Urban Food Legends - Part I: Deadly Pop Rocks, Undead Twinkies and Corrosive Coca-Cola

It would be convenient to say that urban legends and myths can be traced back to some shred of a fact, but the disturbing truth is that some, especially the more entertaining rumors, appear to have no real logical foundation whatsoever. The first three out seven common urban food legends discussed after the jump.

Pop Rocks and Soda: A Deadly Combination.How "Little Mikey" of Life Cereal commercial fame died an explosive death.


If you believe this one, Pop Rocks were taken off the market in the early 1980's after a kid ingested six packets of the candy and then drank an entire six pack of Pepsi which combined in his stomach and exploded, killing him horribly. And this wasn't just any kid. It was supposedly adorable little "Mikey" from the Life cereal commercials we grew up with ("Mikey likes it. He really likes it!").

The sensation and the noise produced by the confection has delighted and amazed children since they hit the market in 1975, but also led to wild rumors. The FDA even had to set up a "Pop Rocks Hotline" in order to explain to worried parents that the candy had been extensively tested, was completely safe and that Pop Rocks fizzle was due to a small amount of carbonation released after contact with moisture. This is perhaps what led to speculation that adding Pop Rocks to soda would create the perfect storm of carbonation - a concoction so fizzy, it could blow up a kid like Mikey. If little Mikey wasn't safe, who was, dammit?

It's likely that a child may have actually ingested a large amount of pop rocks and soda and suffered a bad stomach ache and even been taken into the emergency room. However, we can't imagine eating a large amount of any candy followed by an entire sixer of cola would not produce a similar effect.

General Foods stopped marketing Pop Rocks in 1983. This was, in hindsight, probably the worst move they could have made as this is often cited as proof that the candy was dangerous and therefore ripped from the shelves. It was purchased by Kraft Foods in 1985 but sold as "Action Candy" and never achieved previous levels of success. Today it is back on the shelves as Pop Rocks, and though rumors are nowhere near 80s frenzy, they still surface now and then.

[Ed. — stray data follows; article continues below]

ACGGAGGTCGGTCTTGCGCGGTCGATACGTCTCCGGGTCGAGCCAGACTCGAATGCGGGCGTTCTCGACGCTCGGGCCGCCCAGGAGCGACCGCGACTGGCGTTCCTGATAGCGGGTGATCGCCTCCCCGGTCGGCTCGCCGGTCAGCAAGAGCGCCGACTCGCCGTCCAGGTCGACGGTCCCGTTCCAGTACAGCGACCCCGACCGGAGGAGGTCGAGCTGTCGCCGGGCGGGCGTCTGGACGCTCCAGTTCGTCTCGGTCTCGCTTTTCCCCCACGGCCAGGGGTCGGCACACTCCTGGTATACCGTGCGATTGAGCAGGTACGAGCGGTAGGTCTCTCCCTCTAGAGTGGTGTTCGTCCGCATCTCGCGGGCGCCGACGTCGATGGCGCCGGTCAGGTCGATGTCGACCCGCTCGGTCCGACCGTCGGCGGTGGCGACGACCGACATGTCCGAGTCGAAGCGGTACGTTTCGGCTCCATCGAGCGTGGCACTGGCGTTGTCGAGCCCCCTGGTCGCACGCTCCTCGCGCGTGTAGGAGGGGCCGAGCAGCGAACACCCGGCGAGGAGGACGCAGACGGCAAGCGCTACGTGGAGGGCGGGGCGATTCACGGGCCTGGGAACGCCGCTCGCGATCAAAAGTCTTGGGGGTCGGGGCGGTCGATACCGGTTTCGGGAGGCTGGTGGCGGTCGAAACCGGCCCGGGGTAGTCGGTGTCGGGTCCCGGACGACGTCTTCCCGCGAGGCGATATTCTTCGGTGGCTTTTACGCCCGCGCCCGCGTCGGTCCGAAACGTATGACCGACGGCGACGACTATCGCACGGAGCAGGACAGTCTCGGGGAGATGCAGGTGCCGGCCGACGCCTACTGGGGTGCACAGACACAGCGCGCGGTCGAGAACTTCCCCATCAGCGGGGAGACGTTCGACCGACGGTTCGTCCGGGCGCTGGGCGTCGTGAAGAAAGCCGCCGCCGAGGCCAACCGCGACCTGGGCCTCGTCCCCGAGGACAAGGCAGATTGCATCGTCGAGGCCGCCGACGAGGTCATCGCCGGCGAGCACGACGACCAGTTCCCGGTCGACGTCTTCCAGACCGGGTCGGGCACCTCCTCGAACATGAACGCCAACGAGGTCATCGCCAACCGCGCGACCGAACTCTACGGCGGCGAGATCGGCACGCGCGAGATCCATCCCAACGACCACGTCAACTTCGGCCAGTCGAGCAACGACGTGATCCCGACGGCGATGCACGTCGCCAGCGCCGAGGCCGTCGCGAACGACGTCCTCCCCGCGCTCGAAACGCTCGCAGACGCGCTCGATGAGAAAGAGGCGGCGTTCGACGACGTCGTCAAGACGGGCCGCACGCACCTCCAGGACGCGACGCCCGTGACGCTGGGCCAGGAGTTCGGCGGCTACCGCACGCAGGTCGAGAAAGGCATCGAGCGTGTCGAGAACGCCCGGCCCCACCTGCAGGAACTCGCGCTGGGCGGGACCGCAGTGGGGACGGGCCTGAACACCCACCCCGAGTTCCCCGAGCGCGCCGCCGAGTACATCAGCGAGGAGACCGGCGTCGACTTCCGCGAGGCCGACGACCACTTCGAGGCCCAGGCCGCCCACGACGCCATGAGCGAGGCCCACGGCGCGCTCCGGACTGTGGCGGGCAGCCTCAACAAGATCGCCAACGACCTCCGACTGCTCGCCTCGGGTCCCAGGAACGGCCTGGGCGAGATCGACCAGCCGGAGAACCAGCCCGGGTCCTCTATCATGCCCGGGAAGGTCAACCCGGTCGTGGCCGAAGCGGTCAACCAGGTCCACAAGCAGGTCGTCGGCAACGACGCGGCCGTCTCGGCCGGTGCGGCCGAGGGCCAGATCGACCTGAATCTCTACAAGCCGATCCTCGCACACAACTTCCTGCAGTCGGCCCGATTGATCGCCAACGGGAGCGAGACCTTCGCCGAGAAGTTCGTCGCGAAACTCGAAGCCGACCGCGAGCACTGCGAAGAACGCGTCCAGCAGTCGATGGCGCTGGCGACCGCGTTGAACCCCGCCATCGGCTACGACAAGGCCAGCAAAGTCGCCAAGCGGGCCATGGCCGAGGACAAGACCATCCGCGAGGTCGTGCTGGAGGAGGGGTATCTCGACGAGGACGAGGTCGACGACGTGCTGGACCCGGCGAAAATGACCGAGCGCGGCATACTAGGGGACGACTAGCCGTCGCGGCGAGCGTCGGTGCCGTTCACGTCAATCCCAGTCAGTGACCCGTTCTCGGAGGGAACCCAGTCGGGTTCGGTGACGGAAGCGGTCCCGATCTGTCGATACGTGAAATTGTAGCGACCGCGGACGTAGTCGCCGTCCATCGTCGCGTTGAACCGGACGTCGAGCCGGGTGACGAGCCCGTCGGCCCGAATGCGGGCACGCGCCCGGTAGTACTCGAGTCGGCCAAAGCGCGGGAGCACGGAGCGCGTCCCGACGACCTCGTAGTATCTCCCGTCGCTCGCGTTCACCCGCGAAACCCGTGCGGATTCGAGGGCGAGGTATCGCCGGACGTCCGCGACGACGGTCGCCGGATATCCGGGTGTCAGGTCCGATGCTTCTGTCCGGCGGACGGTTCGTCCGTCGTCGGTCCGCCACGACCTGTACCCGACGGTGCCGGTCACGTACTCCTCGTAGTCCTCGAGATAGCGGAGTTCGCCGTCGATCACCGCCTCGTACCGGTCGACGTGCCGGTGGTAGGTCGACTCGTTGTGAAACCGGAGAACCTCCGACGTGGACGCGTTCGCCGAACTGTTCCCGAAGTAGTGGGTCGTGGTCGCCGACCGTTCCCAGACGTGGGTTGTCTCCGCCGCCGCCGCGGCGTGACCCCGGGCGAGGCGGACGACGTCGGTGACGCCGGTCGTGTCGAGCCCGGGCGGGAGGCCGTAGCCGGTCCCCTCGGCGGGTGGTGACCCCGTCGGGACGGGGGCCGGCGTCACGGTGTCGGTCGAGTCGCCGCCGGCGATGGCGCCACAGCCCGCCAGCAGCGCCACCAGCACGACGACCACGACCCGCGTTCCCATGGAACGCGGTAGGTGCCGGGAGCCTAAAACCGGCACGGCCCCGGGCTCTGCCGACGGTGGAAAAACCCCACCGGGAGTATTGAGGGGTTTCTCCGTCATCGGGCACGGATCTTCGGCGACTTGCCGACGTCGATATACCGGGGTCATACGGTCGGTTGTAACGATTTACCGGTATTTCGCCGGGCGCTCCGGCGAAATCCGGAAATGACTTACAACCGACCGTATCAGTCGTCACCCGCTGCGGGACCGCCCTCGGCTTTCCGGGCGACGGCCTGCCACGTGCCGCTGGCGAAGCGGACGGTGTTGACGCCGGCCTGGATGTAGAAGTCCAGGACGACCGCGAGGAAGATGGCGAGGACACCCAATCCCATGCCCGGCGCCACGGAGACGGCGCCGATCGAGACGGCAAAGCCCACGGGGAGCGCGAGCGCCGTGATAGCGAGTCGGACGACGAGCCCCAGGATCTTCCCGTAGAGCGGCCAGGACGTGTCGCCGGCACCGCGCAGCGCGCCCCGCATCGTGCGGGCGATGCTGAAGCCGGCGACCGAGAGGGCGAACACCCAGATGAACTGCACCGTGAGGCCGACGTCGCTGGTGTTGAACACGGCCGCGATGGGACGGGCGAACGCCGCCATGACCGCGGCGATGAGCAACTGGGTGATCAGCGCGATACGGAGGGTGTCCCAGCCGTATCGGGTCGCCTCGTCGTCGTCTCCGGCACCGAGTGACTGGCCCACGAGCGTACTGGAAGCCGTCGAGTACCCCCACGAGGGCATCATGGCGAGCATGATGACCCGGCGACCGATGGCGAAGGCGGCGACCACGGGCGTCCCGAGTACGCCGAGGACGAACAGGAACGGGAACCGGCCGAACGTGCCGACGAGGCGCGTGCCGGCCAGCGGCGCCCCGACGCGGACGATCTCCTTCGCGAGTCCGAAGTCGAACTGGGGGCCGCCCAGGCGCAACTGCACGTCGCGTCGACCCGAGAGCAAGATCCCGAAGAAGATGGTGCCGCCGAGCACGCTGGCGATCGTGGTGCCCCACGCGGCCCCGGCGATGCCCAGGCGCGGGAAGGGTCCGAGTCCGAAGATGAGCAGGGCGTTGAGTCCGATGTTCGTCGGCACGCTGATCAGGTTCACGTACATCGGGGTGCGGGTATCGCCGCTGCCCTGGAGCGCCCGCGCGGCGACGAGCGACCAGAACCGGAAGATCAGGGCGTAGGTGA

As for little Mikey, he was a popular television figure at the time and someone that children related to but was relatively anonymous. His real name is John Gilchrist. He's all grown up and living a very unexploded life New York City where he works for a radio station.

Twinkies Have A Shelf-Life of Forever


Those unnaturally yellow tubes of cream-filled cake have been a part of American culture since 1930. No matter what turmoil, disaster, war or scandal befalls us, there is one thing we can count on: by God, there will be Twinkies and they will taste exactly the same as they did five, ten, and twenty years ago.

Americans consume roughly 500 million of the little snack cakes annually, accounting for their consistent availability in the marketplace. This never-out-of-stock phenomenon is the likely origin of various "everlasting" Twinkie myths below:

Twinkies remain edible for anywhere between fifty and one hundred years.

The Hostess Company has not produced a new Twinkie in decades. They are, instead stored by the billions in a huge warehouse. Many of the Twinkies bought today are from the original batch.

The shelf life of a Twinkie is longer than the cellophane it's wrapped in.

Twinkies contain embalming fluid.

Twinkies in fact have a shelf life of 25 days, not 25 years. This is still a relatively long time for a baked good, but the secret is not embalming fluid, but a lack of dairy products. The sponge cake is made from flour, sugar, and eggs and then injected with a vanilla cream filing via those three little holes on the bottom. "Injected", now there's a word to whet your appetite.

Coca Cola. Where do we begin?

Snopes.com has an entire category known as Cokeloredevoted to debunking rumors running the gamut from idiotic ("Coca Cola is an effective contraceptive") to weird ("Fanta was invented by the Nazis") to outright bizarre ("Pouring Coca Cola on a piece of raw pork will cause worms to come out of the meat").

Perhaps the most pervasive Coke rumor is that "Coca-Cola will eat through your stomach," conjuring up frightful images right out of a horror movie of smoking acid burns and agonizing pain. Where did this come from? An email circulating around 2001 contained a list similar to this:

In many states highway patrol carries 2 gallons of Coca-Cola to remove blood from highway accidents.

You can put a t-bone steak in a bowl of coke and it will be gone in two days.

To clean a toilet: Pour a can of coke in the bowl. Let "the Real Thing" sit for one hour, then flush.

To clean corrosion from car battery terminals: Pour a can of Coke and watch corrosion bubble away.

For full list, click here.

The cleaning tips are from Joey Green's Polish Your Furniture With Your Panty Hose (1995 http://www.wackyuses.com/coke.html. Coca-Cola is in fact a mildly effective cleaning agent because it contains carbonic acid, a weak acid found in most carbonated drinks. However, your own stomach acid is many, many times more corrosive.

Most of us associate cleaning products with hazardous chemicals. Once people saw the way Coke ate through the grime in their toilets it was hard to imagine it not doing some kind of damage to their internal plumbing. Thus, a whole slew of unfounded acid-based rumors were born.

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